Locking your interest rate refers to guaranteeing a specific interest rate for a specific period of time. That period of time is called the lock period. The lock period guarantees your rate as long as your loan closes and funds prior to the expiration date of your lock. If your closing is delayed beyond your lock expiration date, you could be exposed to higher market rates, so it’s always good advice to lock for a period longer than you need or longer than your actual closing date. Usually seven to fourteen days is advisable for existing home purchases, and thirty or more days for new construction. Typical lock periods are 15, 30, 45, 60 and 90 days. All things being equal, shorter lock periods provide you with a better interest rate. Remember though, I said “all things being equal,” and things are rarely equal. The market can be volatile, and rates move with market activity, up and down. So let’s look quickly at the four possibilities for rates. Rates can go up slightly, rates can go down, rates can stay the same, or rates can go way up. If rates go up slightly, you might still benefit from waiting to lock because of the shorter lock commitment period. If rates go down, you would definitely benefit by waiting to lock and if rates stay the same you would also do better to wait. Of the four scenarios, you benefit from a longer lock only when rates go up significantly after you lock. For that reason, and generally speaking, I’m a pretty big advocate of shorter lock periods. If you have a feeling, though, that rates are going to go up significantly, by all means call my business partner, Dominik, and let’s lock your rate. The bottom line is this – I do work for you, and I’ll do exactly what you wish concerning your rate lock. I will always give you my advice if you ask, but the final decision is up to you. Prior to locking your interest rate, I will ask you what your target interest rate is – that’s the rate you’d like to obtain. I’ll also ask you what your bail-out interest rate is – that’s the rate that you want to cut your losses with in the event the interest rates do begin to trend upwards. If you’ve not locked in when you receive your application from my office, you’re going to notice that the rate on the application is somewhat higher than the market interest rate, and you’re not stuck with that interest rate. I’ve actually intentionally used a higher rate to qualify you with. In the event that rates do go up prior to locking in, you’re still approved and we do not have to re-approve you, so you’re not exposed to any more paperwork. Once you have a property under contract, you can then lock your rate by calling my office and simply requesting the lock-in. We will fax or e-mail a confirmation to you at this time.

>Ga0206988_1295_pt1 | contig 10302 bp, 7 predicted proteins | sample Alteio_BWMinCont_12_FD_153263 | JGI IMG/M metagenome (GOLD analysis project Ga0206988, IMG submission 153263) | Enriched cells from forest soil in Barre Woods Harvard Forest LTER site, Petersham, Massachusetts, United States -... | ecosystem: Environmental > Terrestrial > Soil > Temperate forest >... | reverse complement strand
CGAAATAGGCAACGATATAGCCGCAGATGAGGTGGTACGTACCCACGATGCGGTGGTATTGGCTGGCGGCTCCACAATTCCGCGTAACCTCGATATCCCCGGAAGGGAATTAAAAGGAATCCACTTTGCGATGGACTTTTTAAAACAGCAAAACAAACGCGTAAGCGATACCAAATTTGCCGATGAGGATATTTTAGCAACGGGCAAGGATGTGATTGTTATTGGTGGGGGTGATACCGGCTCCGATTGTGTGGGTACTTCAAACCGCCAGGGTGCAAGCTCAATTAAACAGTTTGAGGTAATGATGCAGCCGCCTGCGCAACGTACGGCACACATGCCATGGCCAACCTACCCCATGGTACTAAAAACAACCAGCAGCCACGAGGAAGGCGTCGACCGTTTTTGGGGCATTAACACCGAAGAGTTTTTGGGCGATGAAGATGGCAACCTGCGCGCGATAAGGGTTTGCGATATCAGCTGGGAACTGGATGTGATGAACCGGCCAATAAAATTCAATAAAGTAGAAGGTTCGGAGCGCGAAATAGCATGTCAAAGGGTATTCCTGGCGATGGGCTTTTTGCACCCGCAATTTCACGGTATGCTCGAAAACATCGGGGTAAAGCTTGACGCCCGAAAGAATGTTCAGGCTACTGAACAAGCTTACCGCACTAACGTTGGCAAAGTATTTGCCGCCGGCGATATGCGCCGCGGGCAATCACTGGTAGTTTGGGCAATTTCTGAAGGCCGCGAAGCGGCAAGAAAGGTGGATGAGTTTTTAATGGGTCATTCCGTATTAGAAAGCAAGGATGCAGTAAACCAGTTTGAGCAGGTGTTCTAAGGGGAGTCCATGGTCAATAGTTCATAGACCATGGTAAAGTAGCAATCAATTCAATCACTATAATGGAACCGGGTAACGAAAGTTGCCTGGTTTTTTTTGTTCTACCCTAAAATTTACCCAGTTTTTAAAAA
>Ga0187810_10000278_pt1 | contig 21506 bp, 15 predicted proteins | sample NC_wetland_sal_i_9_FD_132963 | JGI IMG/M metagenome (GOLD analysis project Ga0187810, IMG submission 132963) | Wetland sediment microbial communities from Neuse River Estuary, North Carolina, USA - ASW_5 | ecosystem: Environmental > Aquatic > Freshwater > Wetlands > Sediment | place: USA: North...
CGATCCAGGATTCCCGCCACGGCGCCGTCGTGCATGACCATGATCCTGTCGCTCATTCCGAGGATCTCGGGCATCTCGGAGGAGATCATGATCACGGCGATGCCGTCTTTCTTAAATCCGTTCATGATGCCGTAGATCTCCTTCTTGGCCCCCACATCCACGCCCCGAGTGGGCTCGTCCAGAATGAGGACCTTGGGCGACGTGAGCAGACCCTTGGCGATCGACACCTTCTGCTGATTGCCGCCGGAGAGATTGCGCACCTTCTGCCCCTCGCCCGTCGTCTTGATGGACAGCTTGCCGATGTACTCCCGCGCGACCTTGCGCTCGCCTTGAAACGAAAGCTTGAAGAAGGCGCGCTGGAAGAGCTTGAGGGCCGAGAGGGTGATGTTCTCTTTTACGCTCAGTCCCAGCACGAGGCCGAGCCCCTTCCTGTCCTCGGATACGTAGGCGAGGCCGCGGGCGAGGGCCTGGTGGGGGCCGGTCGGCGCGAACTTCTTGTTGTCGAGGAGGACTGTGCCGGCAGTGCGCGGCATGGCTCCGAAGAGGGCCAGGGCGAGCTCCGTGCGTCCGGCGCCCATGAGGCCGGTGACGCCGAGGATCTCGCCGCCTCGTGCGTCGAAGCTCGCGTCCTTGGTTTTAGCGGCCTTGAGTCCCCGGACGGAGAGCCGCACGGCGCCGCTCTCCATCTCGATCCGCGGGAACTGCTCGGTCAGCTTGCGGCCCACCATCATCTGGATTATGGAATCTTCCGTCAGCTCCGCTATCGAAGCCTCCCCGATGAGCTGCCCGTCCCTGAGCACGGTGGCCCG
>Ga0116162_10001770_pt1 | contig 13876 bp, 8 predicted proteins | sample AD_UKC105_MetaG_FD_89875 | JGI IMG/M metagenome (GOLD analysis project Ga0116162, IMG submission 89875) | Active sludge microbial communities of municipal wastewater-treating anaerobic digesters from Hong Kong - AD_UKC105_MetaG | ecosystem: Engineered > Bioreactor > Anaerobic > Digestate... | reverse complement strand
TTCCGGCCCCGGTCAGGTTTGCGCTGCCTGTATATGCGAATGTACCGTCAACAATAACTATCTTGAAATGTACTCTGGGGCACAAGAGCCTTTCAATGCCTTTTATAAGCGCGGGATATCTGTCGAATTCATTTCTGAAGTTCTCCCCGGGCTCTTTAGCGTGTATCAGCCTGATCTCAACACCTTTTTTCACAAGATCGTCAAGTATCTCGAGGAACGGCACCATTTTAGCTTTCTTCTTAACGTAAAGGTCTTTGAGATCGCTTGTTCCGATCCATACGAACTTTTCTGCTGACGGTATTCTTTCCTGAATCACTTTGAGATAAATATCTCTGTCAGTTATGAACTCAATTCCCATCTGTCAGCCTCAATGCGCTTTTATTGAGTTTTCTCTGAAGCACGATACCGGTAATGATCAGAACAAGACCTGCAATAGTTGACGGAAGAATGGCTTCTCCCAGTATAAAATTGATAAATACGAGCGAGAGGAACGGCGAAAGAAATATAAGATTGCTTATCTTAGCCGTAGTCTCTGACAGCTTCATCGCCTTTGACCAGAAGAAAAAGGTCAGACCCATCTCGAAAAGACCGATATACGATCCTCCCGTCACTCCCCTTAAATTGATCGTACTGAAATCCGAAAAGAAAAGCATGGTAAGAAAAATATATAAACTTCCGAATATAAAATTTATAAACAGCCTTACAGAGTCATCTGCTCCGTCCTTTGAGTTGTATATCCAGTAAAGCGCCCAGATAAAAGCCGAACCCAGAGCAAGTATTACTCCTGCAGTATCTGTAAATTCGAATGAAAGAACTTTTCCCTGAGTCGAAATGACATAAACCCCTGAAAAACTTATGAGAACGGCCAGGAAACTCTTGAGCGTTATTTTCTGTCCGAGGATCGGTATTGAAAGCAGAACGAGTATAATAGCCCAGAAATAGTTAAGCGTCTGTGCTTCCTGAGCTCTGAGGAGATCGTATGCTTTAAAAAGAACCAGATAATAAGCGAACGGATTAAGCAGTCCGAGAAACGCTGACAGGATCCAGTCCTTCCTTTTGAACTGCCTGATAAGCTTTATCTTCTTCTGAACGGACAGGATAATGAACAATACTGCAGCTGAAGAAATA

What are origination and discount points?

Briefly, origination and discount points are both a percentage of your loan. If we were talking about 1 percent, it would be 1 percent of the loan amount. If your loan amount were $200,000, then your origination or discount point would be $2,000. The origination point and discount point will affect your mortgage loan interest rate, usually by a quarter of a percent for each point on fixed rate loans, and usually by 3/8 of a point on adjustable rate loans. Check with your CPA or financial planner for tax deductibility; but generally speaking, origination and discount points are tax-deductible points when you are buying a primary residence.